alexa Musculoskeletal manifestations in patients with thyroid disease.
Genetics & Molecular Biology

Genetics & Molecular Biology

Journal of Genetic Syndromes & Gene Therapy

Author(s): Cakir M, Samanci N, Balci N, Balci MK

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Abstract OBJECTIVE: Thyroid dysfunction may cause musculoskeletal symptoms. We have evaluated the prevalence of adhesive capsulitis, Dupuytren's contracture, trigger finger, limited joint mobility and carpal tunnel syndrome in a series of patients with various thyroid diseases and differing levels of function. DESIGN AND PATIENTS: Patients with euthyroid (diffuse and/or nodular) goitre, Hashimoto's thyroiditis, Graves' disease, toxic nodular goitre, toxic diffuse goitre and patients with goitre who had partial thyroidectomy were included in the study (n = 137). Neurological and musculoskeletal examinations were performed after a standardized symptom questionnaire. The prevalence of musculoskeletal problems was analysed with respect to thyroid function and thyroid autoantibody status. MEASUREMENTS: Serum concentrations of free T3, free T4, TSH and thyroglobulin and thyroperoxidase antibodies were determined. Serum levels of creatine kinase, lactate dehydrogenase, calcium and phosphate along with erythrocyte sedimentation rate were measured to exclude other causes of musculoskeletal complaints. RESULTS: When the study group (n = 137) was divided according to thyroid status, 30.6\% (n = 42) were thyrotoxic, 16.8\% (n = 23) had subclinical thyrotoxicosis, 28.5\% (n = 39) were euthyroid, 7.3\% (n = 10) had subclinical hypothyroidism and 16.8\% (n = 23) were hypothyroid. Overall, adhesive capsulitis was found in 10.9\% (n = 15), Dupuytren's contracture in 8.8\% (n = 12), limited joint mobility in 4.4\% (n = 6), trigger finger in 2.9\% (n = 4) and carpal tunnel syndrome in 9.5\% (n = 13) of the patients. The prevalence of adhesive capsulitis was highest in patients with subclinical thyrotoxicosis (17.4\%); Dupuytren's contracture, limited joint mobility and carpal tunnel syndrome were commonest in hypothyroid patients (21.7\%, 8.7\% and 30.4\%, respectively). Trigger finger occurred in 10\% of patients with subclinical hypothyroidism. When these prevalences were analysed with respect to thyroid status, carpal tunnel syndrome was significantly more prevalent in the hypothyroid group (P = 0.004). When thyroperoxidase antibody-positive and -negative patients were compared, adhesive capsulitis negatively (P = 0.03, r =-0.18) and trigger finger positively correlated with (P = 0.03, r = 0.21) thyroperoxidase antibody existence. CONCLUSIONS: These results demonstrate that musculoskeletal disorders often accompany thyroid dysfunction. In addition to the well-known observation that these disorders are common in patients with hypothyroidism, they are also observed in patients with thyrotoxicosis. Patients with thyroid dysfunction should be questioned for musculoskeletal complaints and referred to a specialist if necessary.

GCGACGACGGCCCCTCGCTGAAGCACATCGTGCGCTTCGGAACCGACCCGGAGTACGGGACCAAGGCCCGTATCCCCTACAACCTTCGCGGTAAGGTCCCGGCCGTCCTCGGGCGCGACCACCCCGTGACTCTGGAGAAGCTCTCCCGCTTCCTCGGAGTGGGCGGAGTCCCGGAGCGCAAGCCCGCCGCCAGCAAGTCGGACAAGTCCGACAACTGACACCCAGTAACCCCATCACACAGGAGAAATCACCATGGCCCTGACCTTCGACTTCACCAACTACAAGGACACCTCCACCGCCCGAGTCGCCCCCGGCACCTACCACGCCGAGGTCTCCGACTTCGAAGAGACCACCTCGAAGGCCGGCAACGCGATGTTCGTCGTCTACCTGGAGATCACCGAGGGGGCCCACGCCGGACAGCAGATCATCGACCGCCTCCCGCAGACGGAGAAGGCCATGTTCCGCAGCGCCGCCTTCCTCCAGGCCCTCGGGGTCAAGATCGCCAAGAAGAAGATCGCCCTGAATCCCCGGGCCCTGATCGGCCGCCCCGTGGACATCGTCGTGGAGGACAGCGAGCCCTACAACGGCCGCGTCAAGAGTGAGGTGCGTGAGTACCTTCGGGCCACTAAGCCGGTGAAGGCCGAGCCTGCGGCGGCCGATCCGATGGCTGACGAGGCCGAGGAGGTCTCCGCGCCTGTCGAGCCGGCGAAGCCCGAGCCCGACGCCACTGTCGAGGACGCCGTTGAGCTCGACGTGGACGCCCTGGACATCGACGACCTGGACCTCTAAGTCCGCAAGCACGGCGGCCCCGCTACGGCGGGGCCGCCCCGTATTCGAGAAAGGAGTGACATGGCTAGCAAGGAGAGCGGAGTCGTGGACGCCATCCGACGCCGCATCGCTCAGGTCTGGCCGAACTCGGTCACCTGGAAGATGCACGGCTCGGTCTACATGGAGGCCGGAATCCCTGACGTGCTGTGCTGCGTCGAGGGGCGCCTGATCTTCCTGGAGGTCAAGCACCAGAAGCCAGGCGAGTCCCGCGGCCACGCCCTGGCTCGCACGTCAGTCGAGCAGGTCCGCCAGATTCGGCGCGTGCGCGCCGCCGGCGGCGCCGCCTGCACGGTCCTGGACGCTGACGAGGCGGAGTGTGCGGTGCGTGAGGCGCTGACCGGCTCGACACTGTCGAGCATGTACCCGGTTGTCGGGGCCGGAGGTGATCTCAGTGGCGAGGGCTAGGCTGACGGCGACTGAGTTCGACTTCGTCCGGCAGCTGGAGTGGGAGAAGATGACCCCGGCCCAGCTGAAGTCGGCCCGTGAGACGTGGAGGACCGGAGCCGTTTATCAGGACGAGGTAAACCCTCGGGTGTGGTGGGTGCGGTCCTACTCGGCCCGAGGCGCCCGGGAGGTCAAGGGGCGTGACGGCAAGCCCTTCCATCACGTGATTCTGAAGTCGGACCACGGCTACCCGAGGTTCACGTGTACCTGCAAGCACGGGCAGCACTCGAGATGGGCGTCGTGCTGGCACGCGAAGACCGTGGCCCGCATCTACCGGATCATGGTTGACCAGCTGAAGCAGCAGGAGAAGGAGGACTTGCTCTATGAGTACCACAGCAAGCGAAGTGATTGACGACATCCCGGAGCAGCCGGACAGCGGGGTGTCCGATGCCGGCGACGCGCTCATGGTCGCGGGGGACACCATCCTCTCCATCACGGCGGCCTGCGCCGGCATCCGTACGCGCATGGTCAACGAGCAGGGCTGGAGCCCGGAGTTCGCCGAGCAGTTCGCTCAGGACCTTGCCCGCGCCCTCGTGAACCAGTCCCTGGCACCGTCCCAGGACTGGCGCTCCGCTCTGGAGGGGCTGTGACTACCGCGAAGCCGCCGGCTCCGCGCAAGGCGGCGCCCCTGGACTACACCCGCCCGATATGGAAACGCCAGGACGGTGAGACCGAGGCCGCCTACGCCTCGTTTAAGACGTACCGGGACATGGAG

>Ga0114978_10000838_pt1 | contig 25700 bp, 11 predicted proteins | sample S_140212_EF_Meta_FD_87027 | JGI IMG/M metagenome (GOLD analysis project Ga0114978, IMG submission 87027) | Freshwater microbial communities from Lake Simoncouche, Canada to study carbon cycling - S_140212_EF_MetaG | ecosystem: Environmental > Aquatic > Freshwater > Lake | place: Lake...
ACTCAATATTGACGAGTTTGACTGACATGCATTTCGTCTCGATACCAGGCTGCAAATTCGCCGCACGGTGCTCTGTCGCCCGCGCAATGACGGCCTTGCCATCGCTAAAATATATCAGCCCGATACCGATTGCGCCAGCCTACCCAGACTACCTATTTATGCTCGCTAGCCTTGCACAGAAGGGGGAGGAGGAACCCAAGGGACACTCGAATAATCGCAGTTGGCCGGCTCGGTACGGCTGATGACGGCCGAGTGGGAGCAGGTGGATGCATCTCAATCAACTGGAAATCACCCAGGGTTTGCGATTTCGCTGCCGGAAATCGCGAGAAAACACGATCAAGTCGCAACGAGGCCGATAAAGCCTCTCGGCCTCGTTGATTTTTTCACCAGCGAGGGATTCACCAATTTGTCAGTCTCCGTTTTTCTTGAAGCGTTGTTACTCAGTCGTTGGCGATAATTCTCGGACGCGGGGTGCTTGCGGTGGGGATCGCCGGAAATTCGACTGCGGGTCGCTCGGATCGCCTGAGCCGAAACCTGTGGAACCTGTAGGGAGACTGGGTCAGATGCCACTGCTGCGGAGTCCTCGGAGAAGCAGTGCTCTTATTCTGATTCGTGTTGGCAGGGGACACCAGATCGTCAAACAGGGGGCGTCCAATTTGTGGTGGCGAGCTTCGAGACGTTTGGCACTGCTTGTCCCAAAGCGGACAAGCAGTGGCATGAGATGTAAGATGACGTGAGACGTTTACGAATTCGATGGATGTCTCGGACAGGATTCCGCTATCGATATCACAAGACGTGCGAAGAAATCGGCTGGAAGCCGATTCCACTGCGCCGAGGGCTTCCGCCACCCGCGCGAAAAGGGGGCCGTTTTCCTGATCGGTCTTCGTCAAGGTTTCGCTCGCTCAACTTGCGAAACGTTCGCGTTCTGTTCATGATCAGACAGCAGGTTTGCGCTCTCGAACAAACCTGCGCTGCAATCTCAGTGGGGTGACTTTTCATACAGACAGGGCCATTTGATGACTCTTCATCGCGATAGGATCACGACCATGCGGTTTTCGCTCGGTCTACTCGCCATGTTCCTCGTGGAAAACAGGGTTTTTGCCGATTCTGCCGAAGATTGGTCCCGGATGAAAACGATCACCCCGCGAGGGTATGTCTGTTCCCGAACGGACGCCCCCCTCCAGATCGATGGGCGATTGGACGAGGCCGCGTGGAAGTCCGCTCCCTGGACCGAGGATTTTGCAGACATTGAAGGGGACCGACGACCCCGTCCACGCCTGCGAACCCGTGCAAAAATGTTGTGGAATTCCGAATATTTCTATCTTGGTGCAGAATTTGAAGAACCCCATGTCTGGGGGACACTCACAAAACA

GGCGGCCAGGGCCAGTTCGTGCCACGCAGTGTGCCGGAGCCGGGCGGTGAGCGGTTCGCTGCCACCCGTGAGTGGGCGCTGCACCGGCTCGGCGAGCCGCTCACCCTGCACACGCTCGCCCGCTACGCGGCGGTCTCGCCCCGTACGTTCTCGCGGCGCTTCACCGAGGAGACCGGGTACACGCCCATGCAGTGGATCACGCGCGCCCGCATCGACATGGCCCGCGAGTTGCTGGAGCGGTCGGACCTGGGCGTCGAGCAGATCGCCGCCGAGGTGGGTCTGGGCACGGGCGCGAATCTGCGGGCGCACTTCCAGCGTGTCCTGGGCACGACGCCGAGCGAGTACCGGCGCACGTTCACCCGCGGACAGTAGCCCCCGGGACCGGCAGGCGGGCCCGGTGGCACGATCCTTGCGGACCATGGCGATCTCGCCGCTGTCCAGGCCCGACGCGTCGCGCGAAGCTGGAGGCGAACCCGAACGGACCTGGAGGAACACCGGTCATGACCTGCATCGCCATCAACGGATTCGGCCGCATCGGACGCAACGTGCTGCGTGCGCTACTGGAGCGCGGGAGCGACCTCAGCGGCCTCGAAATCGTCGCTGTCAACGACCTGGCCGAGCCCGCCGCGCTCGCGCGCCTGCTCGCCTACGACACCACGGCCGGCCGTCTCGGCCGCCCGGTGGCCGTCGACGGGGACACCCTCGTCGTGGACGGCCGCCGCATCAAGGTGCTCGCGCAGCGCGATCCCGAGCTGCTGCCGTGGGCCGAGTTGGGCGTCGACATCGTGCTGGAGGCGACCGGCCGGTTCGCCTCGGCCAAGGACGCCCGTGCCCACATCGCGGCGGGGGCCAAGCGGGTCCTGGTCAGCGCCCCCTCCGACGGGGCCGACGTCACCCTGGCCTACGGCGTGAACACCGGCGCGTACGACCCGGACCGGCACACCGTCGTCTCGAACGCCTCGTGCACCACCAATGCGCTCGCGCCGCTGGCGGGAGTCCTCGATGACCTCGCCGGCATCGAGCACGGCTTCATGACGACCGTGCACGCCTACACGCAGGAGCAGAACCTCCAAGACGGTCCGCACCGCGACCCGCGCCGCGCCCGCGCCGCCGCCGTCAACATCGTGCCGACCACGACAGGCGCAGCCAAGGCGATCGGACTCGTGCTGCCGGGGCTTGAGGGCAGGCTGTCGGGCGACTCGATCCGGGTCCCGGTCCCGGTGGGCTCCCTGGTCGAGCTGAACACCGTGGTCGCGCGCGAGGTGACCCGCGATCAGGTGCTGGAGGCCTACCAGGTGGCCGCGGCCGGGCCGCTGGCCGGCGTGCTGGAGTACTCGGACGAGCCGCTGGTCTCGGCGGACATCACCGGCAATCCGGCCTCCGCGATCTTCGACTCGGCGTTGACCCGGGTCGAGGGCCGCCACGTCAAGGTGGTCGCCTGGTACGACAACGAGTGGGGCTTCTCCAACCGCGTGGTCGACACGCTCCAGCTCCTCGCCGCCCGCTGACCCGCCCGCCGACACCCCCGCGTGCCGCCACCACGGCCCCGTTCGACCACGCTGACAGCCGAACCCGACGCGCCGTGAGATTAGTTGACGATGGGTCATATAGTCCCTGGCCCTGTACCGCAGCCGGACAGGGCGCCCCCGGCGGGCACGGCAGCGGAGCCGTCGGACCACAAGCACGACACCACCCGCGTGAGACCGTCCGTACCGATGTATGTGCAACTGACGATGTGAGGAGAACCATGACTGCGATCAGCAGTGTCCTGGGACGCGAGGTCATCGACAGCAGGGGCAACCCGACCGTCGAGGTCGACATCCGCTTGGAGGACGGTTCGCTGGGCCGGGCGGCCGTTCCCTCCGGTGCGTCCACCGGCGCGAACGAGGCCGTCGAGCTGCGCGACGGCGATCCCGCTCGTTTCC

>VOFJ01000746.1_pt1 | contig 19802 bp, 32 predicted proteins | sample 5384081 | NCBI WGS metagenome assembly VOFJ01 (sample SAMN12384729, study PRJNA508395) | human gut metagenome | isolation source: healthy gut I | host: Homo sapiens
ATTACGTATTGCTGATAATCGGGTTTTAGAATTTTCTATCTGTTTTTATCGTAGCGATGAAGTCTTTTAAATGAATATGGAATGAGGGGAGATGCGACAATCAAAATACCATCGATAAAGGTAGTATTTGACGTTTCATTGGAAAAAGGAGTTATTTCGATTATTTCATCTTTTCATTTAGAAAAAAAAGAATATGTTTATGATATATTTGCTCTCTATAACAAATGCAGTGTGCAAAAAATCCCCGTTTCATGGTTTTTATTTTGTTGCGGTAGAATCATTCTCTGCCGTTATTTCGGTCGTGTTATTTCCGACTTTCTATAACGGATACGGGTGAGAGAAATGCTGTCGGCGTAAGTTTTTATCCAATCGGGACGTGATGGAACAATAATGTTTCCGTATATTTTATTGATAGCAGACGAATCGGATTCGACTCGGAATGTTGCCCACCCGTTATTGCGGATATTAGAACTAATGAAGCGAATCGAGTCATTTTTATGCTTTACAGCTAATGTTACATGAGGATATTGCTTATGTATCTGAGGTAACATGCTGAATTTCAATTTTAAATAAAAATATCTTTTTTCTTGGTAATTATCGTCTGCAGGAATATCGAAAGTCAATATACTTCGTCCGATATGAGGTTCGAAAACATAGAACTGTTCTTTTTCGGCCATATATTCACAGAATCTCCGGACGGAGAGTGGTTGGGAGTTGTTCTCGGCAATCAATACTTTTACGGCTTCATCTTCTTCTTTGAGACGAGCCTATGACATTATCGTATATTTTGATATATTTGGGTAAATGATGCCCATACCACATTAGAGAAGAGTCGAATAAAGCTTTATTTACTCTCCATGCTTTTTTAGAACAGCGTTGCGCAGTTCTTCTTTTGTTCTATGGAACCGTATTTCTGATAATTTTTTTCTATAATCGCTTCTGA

This article was published in Clin Endocrinol (Oxf) and referenced in Journal of Genetic Syndromes & Gene Therapy

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